The orange herring moon is rising, and you know what that means: It’s time to celebrate my son Elijah’s fifth year on this earth!
This year, Elijah wanted to throw a Teenage Mutant Ninja Turtles-themed party. Obviously, that was completely out of the question. Before you ask, I don’t know where he heard about the Teenage Mutant Ninja Turtles. Things slip through cracks sometimes, even when you meticulously enshrine your home as a strict media-free zone. Initially, as you might imagine, I was pretty disturbed by the request, but I’ve come to terms with it, and I’ve moved on. Since we don’t subscribe to the idea of age classification in our family, or the idea of mutants, or the idea of martial arts of any kind (not in an Orientalist way, of course; it’s the violence I take issue with), we settled on a turtle-themed party as a compromise.
Elijah asked if we could have actual turtles at the party, and of course I told him that was absurd. One of my foundational life principles is that animals (such as turtles) cannot consent. I asked Elijah how he would feel if he was just swimming happily in a swamp one day and he was plucked out of the swamp and put in a glass cage to be gazed at by human children. Elijah said that would never happen because he can’t swim. I told him he COULD swim if he believed in his heart he could swim. Then he asked if he could go to the pool, and I practically had a heart attack because immersing yourself in chlorine is basically inviting cancer to make a home in your skin. Anyway, no turtles will be at the party. Unless they CHOOSE to come to the party! Ha ha!
Per the theme, please bring one GREEN potluck dish to share. A few expectations around this: no sugar, no gluten, no dairy, of course. No green food coloring; please only select foods that are NATURALLY green. No pistachios. You can’t be too careful with nuts, and some of you are probably out there thinking that it would be cute to bring pistachios. Plenty of children die at the mere SMELL of ANY nut, and I’d just rather not take the chance. Nothing pre-wrapped, please. Think of the environment! A celebration of birth should not come at the expense of the earth. I just thought of that rhyme—pretty good, huh? And this last one might seem like kind of a weird one, but no square-shaped foods. I’m experimenting with only exposing Elijah to curved lines for a while. His spiritual guidance consultant says that might soften some of his aggressive tendencies.
There will be an option of taking a leisurely stroll to Turtle Creek about halfway through the party. It is true that as of now, there have never been any actual turtles sighted in Turtle Creek. I looked it up and apparently the creek was named that after Nathaniel Turtle, who discovered it while he was trying to find his sister’s wedding reception in 1984 and got kind of lost in the woods. I don’t think he died or anything. I think the story is that he just asked around about what the creek was called and people were kind of like, “No one has named that creek,” so he just went for it. But you never know where a turtle might show up! Ask the universe for a turtle, and sometimes the universe delivers. I told Elijah that, and he said he was asking the universe for a better family. Ha ha! He’s pretty sarcastic sometimes. The consultant says he’s very advanced, that’s for sure.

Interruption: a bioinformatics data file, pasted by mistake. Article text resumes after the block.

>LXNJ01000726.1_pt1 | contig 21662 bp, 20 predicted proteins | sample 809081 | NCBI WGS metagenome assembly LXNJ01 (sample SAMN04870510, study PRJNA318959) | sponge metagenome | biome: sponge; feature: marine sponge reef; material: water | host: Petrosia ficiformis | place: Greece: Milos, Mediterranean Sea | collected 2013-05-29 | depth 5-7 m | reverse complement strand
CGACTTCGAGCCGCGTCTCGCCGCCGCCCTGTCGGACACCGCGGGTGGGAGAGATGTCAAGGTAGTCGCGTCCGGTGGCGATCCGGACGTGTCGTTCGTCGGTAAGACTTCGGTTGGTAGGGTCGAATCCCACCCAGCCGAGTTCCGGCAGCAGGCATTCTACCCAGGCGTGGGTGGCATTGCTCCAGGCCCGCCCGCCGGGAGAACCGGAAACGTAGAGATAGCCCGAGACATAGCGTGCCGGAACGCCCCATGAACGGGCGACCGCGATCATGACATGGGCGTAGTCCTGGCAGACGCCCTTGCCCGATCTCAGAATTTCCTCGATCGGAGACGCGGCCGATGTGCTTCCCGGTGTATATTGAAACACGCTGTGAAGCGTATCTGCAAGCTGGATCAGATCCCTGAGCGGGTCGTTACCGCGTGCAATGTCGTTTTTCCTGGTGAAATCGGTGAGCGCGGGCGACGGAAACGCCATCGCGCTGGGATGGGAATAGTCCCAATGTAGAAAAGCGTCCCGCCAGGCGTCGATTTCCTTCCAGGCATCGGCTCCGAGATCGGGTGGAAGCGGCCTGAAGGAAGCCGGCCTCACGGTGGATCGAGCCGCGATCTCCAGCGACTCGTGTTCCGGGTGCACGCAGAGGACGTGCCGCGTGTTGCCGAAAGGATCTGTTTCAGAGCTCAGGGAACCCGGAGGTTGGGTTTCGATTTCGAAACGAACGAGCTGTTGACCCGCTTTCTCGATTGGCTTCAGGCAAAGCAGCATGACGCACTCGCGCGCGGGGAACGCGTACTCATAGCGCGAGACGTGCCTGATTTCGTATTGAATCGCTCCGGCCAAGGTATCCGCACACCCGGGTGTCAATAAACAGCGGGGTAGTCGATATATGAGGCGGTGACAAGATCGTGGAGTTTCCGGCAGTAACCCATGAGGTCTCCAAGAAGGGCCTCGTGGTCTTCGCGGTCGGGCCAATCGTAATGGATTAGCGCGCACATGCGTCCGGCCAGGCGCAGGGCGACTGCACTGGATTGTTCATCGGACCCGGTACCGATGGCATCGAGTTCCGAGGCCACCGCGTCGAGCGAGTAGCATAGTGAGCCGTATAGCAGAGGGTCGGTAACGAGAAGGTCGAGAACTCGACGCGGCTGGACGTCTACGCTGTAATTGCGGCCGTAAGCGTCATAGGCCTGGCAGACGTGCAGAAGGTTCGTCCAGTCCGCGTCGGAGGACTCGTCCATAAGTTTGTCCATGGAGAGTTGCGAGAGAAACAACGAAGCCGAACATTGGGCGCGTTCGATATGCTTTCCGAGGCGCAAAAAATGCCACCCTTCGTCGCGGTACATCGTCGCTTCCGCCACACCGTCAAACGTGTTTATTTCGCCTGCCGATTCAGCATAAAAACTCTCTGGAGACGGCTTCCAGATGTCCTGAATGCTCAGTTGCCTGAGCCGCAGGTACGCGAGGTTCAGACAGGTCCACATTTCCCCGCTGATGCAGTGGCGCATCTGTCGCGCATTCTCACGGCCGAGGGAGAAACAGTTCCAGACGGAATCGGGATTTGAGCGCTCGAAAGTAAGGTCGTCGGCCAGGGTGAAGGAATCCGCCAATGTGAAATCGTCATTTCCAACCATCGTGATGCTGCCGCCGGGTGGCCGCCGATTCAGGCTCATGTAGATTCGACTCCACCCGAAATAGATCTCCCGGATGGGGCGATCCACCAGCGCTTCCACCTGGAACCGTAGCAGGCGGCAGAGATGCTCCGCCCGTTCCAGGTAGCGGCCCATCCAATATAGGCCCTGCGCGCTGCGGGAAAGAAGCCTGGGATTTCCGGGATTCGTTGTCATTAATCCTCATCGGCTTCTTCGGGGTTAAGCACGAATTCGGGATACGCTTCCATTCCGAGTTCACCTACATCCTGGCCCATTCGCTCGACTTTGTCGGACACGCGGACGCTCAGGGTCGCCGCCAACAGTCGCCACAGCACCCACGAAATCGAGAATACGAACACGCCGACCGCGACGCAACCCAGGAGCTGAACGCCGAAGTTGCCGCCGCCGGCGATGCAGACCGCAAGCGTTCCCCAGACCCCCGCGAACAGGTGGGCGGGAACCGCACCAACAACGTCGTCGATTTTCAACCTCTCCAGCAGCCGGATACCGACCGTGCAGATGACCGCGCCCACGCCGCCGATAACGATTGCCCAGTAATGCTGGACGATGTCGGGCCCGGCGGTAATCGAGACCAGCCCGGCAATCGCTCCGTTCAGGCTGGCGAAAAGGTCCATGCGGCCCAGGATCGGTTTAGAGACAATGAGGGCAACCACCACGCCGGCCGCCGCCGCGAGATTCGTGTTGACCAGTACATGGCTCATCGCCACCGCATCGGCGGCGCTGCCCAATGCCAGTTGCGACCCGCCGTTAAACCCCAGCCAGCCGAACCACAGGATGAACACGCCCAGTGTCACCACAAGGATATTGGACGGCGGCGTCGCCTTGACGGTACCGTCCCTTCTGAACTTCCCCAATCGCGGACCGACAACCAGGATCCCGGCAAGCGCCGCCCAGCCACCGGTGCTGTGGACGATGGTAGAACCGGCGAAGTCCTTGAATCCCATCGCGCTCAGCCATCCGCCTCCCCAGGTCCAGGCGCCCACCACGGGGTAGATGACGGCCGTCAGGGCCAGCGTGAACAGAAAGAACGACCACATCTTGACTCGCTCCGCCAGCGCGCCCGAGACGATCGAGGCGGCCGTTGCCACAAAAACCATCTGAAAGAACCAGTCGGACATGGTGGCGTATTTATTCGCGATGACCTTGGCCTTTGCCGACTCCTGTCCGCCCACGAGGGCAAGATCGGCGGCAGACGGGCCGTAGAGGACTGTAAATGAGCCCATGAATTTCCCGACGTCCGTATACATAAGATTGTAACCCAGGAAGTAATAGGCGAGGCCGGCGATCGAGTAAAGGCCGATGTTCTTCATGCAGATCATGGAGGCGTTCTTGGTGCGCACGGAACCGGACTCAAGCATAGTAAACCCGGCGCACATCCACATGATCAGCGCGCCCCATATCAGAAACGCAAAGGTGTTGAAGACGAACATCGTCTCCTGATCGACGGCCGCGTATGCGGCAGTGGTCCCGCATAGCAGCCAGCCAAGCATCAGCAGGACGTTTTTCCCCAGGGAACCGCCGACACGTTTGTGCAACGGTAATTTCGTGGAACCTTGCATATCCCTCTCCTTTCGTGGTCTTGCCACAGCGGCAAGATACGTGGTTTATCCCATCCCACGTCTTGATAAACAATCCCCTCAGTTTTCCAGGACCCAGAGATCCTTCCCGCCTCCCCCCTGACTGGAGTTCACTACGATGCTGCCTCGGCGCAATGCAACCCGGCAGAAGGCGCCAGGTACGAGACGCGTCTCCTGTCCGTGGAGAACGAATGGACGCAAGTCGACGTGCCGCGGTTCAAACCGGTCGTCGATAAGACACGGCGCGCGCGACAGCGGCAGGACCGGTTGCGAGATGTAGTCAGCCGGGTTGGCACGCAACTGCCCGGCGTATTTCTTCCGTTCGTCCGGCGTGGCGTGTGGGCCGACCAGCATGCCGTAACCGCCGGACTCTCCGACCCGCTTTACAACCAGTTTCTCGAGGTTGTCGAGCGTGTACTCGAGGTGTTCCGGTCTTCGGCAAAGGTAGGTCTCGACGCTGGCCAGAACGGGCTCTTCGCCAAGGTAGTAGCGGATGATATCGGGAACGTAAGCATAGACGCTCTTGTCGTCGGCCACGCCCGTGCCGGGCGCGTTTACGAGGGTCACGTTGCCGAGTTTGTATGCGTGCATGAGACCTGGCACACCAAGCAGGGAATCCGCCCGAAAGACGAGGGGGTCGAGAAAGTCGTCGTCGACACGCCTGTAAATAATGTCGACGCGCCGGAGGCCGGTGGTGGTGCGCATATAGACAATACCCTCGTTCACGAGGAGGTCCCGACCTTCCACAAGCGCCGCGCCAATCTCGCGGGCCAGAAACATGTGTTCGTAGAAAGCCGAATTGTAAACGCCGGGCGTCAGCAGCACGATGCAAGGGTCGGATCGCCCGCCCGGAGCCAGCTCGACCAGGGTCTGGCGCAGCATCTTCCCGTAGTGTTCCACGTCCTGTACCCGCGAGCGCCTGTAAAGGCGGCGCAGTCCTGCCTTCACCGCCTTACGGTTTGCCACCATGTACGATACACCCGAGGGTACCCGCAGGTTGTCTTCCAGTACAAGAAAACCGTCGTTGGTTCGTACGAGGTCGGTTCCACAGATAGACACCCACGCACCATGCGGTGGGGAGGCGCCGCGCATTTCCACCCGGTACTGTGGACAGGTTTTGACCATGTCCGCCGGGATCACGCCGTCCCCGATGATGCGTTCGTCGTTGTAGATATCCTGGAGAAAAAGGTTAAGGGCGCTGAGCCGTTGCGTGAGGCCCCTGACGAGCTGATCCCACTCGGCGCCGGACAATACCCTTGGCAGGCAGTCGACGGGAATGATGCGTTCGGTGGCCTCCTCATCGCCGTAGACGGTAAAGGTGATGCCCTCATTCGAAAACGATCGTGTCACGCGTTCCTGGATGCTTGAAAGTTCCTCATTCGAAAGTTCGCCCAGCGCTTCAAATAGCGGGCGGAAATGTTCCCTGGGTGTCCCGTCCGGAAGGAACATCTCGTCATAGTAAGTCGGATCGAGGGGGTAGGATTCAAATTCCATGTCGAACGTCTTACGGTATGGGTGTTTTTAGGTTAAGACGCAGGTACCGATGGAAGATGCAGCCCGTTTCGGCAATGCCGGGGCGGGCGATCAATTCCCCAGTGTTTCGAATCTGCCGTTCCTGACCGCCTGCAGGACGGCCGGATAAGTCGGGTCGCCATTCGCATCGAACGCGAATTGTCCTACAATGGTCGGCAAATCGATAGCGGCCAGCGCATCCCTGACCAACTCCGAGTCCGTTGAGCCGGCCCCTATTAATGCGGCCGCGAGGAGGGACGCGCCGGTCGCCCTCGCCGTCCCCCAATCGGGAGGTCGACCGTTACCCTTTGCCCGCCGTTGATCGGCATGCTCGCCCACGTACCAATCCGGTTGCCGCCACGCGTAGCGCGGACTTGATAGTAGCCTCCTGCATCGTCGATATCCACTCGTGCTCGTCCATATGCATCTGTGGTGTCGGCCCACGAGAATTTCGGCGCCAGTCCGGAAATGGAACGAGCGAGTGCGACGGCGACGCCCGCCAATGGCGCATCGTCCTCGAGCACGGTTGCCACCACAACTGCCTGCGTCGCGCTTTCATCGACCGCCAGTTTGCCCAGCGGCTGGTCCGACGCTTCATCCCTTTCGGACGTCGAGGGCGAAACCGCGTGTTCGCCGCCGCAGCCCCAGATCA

Anyway, for the stroll, we’ll be taking the slightly longer wheelchair-accessible route. I didn’t invite anyone in a wheelchair, but I wanted to make sure that people in wheelchairs would feel safe coming to the celebration if they heard about it last-minute. It’s not that I intentionally didn’t invite people in wheelchairs. I just don’t know any people in wheelchairs who live near us right now. There used to be Sarah Baker, but she moved to Connecticut last year (I do keep in touch with her, though). If you know anyone in a wheelchair who is interested in coming to this party, you can feel free to invite them! If not, that’s OK, just bring comfortable shoes.
Please, don’t bring any gifts for Elijah. It’s important for him to understand that the real presents in life have to do with presence in life. I didn’t think of that of that myself, but I saw it on a bumper sticker and I really liked it. To celebrate Elijah’s life, I’d prefer he experience what a sunrise looks like, or what it sounds like when a baby giggles. That sort of thing. Even cards send the wrong idea.
Which reminds me: I’m discouraging the use of the phrase “Happy Birthday” at this event. I don’t believe in the idea of uncomplicated emotions such as “happiness” or “sadness”; furthermore, the word “birthday” suggests that there was only ONE day that a person is born. In fact, we are reborn ALL THE TIME! Elijah likes to say that he wishes he could be reborn as an orphan, because even that would be better than living in our family. I guess that’s a little hurtful. But it DOES suggest that Elijah cares about orphans, so that’s a start.
Finally, feel free to invite your offspring, if you have any. I did not explicitly invite anyone Elijah’s age, and he seems to like people who self-identify as “children.”
Sophie Johnson is the editor-in-chief of the humor/nonfiction magazine Neutrons/Protons, and has been published in McSweeney's Internet Tendency, The Hairpin, Rookie Magazine, The Nation, and plenty more.